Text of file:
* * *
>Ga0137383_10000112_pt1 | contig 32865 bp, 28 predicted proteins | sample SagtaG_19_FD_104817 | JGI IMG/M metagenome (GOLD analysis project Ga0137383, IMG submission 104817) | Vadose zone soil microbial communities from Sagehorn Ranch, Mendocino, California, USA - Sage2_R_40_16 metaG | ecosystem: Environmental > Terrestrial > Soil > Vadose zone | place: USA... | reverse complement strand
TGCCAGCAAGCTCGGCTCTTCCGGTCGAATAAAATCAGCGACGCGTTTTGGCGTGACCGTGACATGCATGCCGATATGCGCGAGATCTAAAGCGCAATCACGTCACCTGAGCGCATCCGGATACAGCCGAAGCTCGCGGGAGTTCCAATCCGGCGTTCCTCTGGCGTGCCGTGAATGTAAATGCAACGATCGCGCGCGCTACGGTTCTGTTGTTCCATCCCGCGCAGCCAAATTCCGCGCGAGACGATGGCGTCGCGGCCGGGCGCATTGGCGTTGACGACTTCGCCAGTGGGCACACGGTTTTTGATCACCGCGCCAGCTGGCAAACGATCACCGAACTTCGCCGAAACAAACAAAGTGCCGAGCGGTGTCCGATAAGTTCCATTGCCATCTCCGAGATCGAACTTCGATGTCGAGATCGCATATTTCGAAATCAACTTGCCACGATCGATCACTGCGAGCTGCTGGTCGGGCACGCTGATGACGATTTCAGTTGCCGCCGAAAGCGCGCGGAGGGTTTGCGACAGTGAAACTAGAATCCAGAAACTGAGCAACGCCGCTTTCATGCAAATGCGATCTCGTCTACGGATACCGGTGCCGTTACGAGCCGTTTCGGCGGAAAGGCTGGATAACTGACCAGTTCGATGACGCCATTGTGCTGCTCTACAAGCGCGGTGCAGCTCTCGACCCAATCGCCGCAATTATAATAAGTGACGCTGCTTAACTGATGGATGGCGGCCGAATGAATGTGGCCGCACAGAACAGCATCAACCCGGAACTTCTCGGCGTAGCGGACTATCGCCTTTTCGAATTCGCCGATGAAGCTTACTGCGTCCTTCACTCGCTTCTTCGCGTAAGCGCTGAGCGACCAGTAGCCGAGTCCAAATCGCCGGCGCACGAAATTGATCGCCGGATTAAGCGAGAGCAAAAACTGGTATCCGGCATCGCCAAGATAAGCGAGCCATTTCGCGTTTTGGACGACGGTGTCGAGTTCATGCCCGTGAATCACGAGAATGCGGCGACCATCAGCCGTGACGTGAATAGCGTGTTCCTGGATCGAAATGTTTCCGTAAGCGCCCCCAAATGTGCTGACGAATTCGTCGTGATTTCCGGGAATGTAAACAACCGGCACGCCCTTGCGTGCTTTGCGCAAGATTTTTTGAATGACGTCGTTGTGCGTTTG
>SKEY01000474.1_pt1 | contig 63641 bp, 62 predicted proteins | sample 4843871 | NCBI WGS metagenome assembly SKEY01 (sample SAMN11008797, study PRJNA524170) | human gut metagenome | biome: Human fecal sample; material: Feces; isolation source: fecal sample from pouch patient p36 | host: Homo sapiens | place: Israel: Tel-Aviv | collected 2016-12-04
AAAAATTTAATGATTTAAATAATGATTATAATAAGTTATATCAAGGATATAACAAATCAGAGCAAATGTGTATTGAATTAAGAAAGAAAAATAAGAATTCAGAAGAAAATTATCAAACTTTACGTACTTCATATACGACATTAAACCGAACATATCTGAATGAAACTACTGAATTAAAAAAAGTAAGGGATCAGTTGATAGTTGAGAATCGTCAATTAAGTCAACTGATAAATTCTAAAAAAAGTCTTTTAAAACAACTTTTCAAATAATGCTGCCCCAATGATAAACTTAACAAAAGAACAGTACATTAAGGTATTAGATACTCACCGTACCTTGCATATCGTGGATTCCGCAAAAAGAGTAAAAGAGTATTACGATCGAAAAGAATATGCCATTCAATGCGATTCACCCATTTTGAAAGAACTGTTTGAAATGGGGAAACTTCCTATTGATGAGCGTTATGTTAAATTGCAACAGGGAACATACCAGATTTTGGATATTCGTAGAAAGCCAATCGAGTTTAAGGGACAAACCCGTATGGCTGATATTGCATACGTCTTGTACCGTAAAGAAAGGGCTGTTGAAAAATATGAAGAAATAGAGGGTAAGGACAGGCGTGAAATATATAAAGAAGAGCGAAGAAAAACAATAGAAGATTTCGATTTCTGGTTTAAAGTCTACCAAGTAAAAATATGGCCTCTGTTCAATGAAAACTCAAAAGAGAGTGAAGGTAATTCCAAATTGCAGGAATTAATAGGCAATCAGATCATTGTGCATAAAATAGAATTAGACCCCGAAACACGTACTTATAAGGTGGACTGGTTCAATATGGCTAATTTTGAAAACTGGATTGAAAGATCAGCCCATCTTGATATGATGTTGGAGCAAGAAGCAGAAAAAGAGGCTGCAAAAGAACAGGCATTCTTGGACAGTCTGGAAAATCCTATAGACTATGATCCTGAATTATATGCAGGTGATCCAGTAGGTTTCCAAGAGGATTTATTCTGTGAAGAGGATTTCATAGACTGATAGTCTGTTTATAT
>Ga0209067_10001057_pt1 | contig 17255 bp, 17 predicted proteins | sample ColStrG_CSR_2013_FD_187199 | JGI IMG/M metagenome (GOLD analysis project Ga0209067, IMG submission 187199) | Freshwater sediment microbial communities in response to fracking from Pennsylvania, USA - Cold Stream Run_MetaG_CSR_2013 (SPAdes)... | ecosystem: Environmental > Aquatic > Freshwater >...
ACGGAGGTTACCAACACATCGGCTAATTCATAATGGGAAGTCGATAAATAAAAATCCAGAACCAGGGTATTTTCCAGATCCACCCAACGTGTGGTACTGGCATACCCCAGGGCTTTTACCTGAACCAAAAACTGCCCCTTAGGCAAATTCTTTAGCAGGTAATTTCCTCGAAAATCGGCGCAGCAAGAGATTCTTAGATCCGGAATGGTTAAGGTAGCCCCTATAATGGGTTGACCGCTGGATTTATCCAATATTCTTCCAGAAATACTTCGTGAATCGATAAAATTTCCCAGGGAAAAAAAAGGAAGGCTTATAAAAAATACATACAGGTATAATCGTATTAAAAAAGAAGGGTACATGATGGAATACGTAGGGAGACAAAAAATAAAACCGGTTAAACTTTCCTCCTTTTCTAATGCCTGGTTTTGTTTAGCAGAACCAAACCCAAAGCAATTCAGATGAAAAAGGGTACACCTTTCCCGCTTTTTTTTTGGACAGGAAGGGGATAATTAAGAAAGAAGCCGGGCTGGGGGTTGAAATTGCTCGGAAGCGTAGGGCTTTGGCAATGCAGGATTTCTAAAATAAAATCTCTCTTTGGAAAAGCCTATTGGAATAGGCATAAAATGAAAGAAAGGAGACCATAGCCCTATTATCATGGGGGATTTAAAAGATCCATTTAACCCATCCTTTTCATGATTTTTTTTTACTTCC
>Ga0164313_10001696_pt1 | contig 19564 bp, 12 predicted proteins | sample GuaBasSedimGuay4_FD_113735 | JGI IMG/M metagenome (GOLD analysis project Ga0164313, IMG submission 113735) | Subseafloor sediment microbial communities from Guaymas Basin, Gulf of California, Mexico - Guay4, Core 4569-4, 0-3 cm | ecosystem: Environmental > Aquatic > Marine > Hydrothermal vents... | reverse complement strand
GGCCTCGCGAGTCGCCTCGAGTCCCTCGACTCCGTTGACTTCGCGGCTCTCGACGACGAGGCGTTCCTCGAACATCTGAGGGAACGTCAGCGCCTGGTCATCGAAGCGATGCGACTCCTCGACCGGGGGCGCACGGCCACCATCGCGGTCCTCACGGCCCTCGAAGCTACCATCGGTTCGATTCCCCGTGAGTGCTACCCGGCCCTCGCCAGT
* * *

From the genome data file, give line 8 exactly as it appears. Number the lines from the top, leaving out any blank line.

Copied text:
GGCCTCGCGAGTCGCCTCGAGTCCCTCGACTCCGTTGACTTCGCGGCTCTCGACGACGAGGCGTTCCTCGAACATCTGAGGGAACGTCAGCGCCTGGTCATCGAAGCGATGCGACTCCTCGACCGGGGGCGCACGGCCACCATCGCGGTCCTCACGGCCCTCGAAGCTACCATCGGTTCGATTCCCCGTGAGTGCTACCCGGCCCTCGCCAGT